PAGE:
The Federal Reserve yesterday fired the starting gun on QE3 as it said it was ready to throw potentially unlimited firepower at the flagging US recovery.
Ben Bernanke, the Federal Reserve chairman, who trailed the move in his Jackson Hole speech two weeks ago when he expressed "grave concerns" over the stuttering US jobs market, will launch the latest burst of quantitative easing as soon as today. Rate-setters have already pumped in $2.3 trillion (£1.4 trillion) in the first two rounds of QE over the past three years.
The Federal Open Market Committee will buy up $40bn in mortgage-backed securities every month to help bank balance sheets left crippled by the nation's housing market collapse. The Fed is also extending its Operation Twist programme – which aims to bring down long-term interest rates – by $45bn a month until the end of the year.
Significantly, the Fed has set no time limit on its purchases, and is ready to do as much as it takes until the economy improves. It said: "If the outlook for the labour market does not improve substantially, the committee will continue its purchases of agency mortgage-backed securities, undertake additional asset purchases, and employ its other policy tools as appropriate until such improvement is achieved." The last $600bn programme of QE, launched in November 2010, ran for eight months.
Unlike the Bank of England, the Fed has a dual mandate to both control inflation and ensure full employment. But the latest disappointing figures for August showed US employers creating just 96,000 jobs – well below the level needed to cut the unemployment rate as well as boost the re-election chances of President Barack Obama.
The Fed's decision also comes in the wake of the OECD think-tank cutting its growth forecasts for the world's biggest economy, now expected to expand by 2.3 per cent this year instead of 2.4 per cent. At the end of this year the so-called "fiscal cliff" also looms – automatic tax hikes and spending cuts due to kick in because Democrats and Republicans failed to agree on austerity measures last year. Some analysts fear these measures could knock around $500bn off the US economy unless politicians can strike a compromise deal.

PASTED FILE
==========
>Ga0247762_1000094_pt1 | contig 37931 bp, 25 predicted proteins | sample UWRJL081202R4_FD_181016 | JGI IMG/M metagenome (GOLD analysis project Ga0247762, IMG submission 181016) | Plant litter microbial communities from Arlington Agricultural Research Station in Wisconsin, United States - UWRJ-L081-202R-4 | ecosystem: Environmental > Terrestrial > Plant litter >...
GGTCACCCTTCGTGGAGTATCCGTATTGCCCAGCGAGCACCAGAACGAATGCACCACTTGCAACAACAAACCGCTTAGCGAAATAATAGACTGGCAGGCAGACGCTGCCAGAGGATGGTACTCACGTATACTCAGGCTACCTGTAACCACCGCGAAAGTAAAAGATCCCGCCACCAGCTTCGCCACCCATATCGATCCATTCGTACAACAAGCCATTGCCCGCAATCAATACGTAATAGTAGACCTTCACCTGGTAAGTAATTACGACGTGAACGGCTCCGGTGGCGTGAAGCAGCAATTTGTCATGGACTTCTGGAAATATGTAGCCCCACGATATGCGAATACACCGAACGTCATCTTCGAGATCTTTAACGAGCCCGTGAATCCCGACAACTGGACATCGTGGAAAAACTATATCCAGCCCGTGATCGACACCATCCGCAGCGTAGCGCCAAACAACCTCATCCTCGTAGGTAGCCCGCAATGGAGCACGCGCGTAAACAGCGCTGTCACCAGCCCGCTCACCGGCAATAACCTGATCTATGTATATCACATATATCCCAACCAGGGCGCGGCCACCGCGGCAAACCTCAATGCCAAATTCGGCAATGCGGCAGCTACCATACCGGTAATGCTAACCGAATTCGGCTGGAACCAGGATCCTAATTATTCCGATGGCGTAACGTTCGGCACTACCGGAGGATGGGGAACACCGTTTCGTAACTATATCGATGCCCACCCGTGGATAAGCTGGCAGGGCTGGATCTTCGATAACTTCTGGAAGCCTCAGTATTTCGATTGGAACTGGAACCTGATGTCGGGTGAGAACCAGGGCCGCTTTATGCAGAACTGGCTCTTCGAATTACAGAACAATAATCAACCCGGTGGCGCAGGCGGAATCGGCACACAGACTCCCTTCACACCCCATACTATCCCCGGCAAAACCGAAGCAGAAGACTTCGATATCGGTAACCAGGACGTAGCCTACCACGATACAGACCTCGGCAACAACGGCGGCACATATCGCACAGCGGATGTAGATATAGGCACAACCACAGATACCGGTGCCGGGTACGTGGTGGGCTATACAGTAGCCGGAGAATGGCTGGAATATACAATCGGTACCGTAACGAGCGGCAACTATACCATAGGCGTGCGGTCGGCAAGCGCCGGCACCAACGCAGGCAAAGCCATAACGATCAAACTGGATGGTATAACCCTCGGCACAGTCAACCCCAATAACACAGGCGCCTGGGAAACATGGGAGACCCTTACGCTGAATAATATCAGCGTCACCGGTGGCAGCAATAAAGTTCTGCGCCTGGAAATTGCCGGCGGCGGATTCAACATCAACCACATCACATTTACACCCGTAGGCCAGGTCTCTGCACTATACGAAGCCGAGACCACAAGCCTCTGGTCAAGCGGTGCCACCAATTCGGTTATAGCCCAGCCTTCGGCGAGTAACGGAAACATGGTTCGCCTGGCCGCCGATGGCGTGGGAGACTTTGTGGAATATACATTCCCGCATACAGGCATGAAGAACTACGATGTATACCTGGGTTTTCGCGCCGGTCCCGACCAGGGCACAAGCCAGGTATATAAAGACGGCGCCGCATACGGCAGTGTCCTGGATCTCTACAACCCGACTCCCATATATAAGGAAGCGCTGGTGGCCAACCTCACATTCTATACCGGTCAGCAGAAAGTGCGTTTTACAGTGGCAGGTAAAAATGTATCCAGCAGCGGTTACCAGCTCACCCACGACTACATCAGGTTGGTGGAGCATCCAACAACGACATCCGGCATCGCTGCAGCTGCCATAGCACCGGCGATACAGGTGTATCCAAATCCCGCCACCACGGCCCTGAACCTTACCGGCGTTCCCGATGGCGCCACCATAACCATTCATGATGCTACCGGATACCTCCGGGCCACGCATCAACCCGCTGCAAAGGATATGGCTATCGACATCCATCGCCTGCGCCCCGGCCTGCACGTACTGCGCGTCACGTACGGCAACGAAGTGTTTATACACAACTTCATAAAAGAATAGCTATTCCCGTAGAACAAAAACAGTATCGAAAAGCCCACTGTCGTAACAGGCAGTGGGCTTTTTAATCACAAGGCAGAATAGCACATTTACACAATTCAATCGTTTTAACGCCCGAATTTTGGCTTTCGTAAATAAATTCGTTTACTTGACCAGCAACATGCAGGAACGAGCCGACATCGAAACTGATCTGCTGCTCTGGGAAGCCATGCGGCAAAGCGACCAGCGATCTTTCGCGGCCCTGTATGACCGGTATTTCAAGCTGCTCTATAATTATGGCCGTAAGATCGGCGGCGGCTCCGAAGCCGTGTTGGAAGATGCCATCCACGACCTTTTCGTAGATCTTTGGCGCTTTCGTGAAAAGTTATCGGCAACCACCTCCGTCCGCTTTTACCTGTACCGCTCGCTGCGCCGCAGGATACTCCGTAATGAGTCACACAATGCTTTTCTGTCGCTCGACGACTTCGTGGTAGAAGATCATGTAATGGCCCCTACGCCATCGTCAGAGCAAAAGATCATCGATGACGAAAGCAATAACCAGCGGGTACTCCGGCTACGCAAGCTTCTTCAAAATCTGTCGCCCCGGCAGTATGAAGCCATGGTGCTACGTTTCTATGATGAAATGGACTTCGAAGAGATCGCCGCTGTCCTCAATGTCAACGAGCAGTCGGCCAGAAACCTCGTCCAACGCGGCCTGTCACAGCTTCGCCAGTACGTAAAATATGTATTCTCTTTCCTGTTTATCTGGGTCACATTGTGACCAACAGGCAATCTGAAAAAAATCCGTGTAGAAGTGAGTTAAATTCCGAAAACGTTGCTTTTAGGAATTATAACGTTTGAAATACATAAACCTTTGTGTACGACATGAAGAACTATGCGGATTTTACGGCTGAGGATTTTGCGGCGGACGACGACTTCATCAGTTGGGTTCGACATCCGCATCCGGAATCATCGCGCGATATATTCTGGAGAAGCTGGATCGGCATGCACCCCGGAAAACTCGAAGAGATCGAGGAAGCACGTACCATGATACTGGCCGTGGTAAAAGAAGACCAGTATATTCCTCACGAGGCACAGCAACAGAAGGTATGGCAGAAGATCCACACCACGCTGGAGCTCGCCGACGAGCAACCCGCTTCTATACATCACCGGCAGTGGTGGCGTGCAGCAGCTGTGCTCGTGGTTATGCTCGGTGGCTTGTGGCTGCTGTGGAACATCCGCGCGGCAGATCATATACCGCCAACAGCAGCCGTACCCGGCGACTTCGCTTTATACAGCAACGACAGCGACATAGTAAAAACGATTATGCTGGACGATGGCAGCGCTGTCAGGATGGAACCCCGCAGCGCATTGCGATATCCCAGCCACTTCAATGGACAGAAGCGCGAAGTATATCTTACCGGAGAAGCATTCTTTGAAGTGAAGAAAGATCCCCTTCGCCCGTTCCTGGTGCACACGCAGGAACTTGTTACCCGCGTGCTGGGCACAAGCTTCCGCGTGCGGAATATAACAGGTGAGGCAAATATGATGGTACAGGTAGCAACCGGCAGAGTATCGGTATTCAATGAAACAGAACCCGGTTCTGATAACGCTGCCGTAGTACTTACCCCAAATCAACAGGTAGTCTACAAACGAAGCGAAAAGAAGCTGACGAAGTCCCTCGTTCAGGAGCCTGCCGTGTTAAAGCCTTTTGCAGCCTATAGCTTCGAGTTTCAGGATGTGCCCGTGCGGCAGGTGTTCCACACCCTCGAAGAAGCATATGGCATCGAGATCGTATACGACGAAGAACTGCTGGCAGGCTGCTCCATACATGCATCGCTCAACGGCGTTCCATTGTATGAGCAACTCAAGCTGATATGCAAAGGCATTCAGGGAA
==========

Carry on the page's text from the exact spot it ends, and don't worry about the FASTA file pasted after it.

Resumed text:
The ING Bank economist James Knightley said weak manufacturing and retail spending had also spooked the committee, as well as last week's jobs figures. He said: "The economy is losing momentum, not rebounding, hence today's action. Furthermore, worries over the 'fiscal cliff' are only going to intensify the downside growth risks, which will limit the opportunity for unemployment to come down."
The Fed's statement added: "The committee is concerned that, without further policy accommodation, economic growth might not be strong enough to generate sustained improvement in labor market conditions". Interest rates will also be held at their current record low of 0-0.25 per cent at least until the middle of 2015 as "a highly accommodative stance will remain appropriate for considerable time after the economic recovery strengthens", according to the committee.
Shares in New York rallied following the Fed's statement as the Dow Jones Industrial Average added more than 100 points. The news from across the Atlantic followed Germany's approval for the eurozone's €500bn (£400bn) bailout fund on Wednesday.
Jeremy Cook, chief economist at the foreign exchange company World First, said: "The key to the market reaction is that it has not been disappointed. Everything is roughly what was expected and much like the German supreme court did not scare the horses with its decision, the Fed has not done so either."